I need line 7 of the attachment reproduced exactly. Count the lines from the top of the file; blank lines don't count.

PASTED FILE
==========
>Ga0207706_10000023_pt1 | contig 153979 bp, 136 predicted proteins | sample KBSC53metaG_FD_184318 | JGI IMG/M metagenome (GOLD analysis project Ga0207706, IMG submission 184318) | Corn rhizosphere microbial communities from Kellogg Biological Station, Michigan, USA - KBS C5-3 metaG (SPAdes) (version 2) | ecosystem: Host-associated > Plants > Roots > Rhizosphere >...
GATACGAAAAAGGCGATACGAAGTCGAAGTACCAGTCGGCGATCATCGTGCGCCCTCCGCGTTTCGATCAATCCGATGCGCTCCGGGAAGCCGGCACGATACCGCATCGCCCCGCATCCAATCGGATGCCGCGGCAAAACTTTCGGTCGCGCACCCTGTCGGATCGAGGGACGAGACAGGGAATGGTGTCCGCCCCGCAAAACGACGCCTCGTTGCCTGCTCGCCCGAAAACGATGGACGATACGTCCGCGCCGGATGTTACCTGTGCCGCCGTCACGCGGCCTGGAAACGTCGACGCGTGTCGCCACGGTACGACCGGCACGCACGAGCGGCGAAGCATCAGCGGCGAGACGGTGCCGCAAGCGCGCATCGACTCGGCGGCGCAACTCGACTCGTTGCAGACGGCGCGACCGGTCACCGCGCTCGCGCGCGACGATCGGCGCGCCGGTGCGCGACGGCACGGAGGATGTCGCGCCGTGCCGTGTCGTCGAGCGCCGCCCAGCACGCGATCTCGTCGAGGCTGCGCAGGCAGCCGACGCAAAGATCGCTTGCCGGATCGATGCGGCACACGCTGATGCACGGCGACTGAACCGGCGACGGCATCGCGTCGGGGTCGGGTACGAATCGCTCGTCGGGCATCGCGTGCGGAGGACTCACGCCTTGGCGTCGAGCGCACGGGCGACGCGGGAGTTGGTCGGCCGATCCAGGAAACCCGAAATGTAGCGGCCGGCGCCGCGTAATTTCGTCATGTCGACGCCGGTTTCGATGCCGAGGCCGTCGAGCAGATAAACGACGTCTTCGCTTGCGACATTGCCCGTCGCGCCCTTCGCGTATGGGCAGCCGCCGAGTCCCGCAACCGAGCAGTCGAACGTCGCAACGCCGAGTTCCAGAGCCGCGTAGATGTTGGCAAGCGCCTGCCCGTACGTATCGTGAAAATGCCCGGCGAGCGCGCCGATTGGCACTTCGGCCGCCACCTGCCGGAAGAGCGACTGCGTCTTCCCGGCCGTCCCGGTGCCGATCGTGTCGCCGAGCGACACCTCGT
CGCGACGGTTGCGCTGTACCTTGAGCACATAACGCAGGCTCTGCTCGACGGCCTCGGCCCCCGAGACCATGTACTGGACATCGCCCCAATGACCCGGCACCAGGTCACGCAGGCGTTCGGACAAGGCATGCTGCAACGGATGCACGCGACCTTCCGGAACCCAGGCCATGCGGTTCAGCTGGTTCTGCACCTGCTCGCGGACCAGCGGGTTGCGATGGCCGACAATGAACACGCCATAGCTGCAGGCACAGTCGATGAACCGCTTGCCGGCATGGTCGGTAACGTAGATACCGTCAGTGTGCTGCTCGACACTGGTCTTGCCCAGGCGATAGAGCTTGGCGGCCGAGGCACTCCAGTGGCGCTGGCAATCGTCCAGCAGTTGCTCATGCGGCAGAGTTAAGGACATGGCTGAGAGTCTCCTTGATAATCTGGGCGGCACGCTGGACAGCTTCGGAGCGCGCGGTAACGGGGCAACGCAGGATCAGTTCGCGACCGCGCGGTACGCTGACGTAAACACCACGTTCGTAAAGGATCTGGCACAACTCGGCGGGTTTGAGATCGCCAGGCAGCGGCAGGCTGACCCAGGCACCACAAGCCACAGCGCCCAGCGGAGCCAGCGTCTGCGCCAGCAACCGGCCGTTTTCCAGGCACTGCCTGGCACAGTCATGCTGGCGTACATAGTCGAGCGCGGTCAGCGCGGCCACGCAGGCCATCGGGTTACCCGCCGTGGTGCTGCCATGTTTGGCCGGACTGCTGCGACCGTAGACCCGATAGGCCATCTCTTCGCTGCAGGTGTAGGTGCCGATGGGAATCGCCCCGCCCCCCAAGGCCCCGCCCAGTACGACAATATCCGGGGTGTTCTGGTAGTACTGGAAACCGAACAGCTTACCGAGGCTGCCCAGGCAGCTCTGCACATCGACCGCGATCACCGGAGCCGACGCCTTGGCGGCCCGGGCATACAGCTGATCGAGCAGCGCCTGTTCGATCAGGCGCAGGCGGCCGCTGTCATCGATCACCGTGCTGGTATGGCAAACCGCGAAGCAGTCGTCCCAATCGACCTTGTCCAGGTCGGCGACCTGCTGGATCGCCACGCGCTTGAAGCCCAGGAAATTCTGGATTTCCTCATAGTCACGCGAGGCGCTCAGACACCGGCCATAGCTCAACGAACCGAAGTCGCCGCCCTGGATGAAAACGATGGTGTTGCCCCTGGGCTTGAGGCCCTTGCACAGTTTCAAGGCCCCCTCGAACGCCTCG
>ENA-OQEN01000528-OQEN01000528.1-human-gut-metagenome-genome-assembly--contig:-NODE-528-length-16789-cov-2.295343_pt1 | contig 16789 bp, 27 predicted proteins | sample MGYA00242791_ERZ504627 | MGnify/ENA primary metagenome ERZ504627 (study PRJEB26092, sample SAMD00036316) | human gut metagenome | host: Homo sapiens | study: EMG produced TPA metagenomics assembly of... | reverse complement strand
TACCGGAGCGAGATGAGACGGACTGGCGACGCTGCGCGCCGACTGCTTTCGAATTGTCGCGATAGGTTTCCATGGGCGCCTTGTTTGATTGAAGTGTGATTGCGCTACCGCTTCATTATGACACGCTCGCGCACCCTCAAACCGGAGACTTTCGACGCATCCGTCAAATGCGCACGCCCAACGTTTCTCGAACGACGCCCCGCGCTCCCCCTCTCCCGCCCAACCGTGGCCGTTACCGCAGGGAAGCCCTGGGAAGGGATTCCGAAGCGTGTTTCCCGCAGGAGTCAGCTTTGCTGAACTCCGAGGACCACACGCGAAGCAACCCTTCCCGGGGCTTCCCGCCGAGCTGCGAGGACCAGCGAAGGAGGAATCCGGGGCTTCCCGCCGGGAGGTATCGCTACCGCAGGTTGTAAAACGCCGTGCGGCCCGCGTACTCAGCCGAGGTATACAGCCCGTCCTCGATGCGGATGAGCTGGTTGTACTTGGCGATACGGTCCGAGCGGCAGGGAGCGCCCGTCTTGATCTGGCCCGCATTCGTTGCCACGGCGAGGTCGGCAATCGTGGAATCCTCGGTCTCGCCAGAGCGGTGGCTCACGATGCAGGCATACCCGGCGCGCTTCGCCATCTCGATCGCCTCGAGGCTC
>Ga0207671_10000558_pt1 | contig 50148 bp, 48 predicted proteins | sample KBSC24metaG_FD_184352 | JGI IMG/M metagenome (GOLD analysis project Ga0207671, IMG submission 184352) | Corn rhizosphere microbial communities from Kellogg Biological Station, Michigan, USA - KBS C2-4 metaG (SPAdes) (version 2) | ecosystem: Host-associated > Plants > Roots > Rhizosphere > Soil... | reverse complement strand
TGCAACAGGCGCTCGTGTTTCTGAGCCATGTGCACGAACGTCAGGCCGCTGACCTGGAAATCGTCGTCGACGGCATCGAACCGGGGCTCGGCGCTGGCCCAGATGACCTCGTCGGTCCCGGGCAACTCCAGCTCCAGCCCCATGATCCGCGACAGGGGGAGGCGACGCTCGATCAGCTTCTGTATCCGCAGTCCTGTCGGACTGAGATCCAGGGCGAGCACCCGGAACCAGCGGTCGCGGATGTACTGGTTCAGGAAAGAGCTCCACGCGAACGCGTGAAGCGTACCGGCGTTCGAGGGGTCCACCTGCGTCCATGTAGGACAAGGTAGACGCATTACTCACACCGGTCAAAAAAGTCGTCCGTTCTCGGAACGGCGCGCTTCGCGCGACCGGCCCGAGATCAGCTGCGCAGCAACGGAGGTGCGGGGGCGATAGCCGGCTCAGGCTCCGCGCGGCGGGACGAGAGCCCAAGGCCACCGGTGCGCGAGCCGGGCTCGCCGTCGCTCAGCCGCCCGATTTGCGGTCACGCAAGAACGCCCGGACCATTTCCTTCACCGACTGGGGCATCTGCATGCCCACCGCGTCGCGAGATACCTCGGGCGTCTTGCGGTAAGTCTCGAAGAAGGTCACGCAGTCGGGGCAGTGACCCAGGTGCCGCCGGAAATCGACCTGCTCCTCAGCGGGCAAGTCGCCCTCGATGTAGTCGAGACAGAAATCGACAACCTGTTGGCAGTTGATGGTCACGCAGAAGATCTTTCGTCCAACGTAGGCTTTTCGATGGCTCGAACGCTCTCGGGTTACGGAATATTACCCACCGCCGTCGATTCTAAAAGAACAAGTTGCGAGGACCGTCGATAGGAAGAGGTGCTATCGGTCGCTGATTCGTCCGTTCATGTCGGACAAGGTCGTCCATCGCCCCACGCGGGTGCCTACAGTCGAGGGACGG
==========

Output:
TGCAACAGGCGCTCGTGTTTCTGAGCCATGTGCACGAACGTCAGGCCGCTGACCTGGAAATCGTCGTCGACGGCATCGAACCGGGGCTCGGCGCTGGCCCAGATGACCTCGTCGGTCCCGGGCAACTCCAGCTCCAGCCCCATGATCCGCGACAGGGGGAGGCGACGCTCGATCAGCTTCTGTATCCGCAGTCCTGTCGGACTGAGATCCAGGGCGAGCACCCGGAACCAGCGGTCGCGGATGTACTGGTTCAGGAAAGAGCTCCACGCGAACGCGTGAAGCGTACCGGCGTTCGAGGGGTCCACCTGCGTCCATGTAGGACAAGGTAGACGCATTACTCACACCGGTCAAAAAAGTCGTCCGTTCTCGGAACGGCGCGCTTCGCGCGACCGGCCCGAGATCAGCTGCGCAGCAACGGAGGTGCGGGGGCGATAGCCGGCTCAGGCTCCGCGCGGCGGGACGAGAGCCCAAGGCCACCGGTGCGCGAGCCGGGCTCGCCGTCGCTCAGCCGCCCGATTTGCGGTCACGCAAGAACGCCCGGACCATTTCCTTCACCGACTGGGGCATCTGCATGCCCACCGCGTCGCGAGATACCTCGGGCGTCTTGCGGTAAGTCTCGAAGAAGGTCACGCAGTCGGGGCAGTGACCCAGGTGCCGCCGGAAATCGACCTGCTCCTCAGCGGGCAAGTCGCCCTCGATGTAGTCGAGACAGAAATCGACAACCTGTTGGCAGTTGATGGTCACGCAGAAGATCTTTCGTCCAACGTAGGCTTTTCGATGGCTCGAACGCTCTCGGGTTACGGAATATTACCCACCGCCGTCGATTCTAAAAGAACAAGTTGCGAGGACCGTCGATAGGAAGAGGTGCTATCGGTCGCTGATTCGTCCGTTCATGTCGGACAAGGTCGTCCATCGCCCCACGCGGGTGCCTACAGTCGAGGGACGG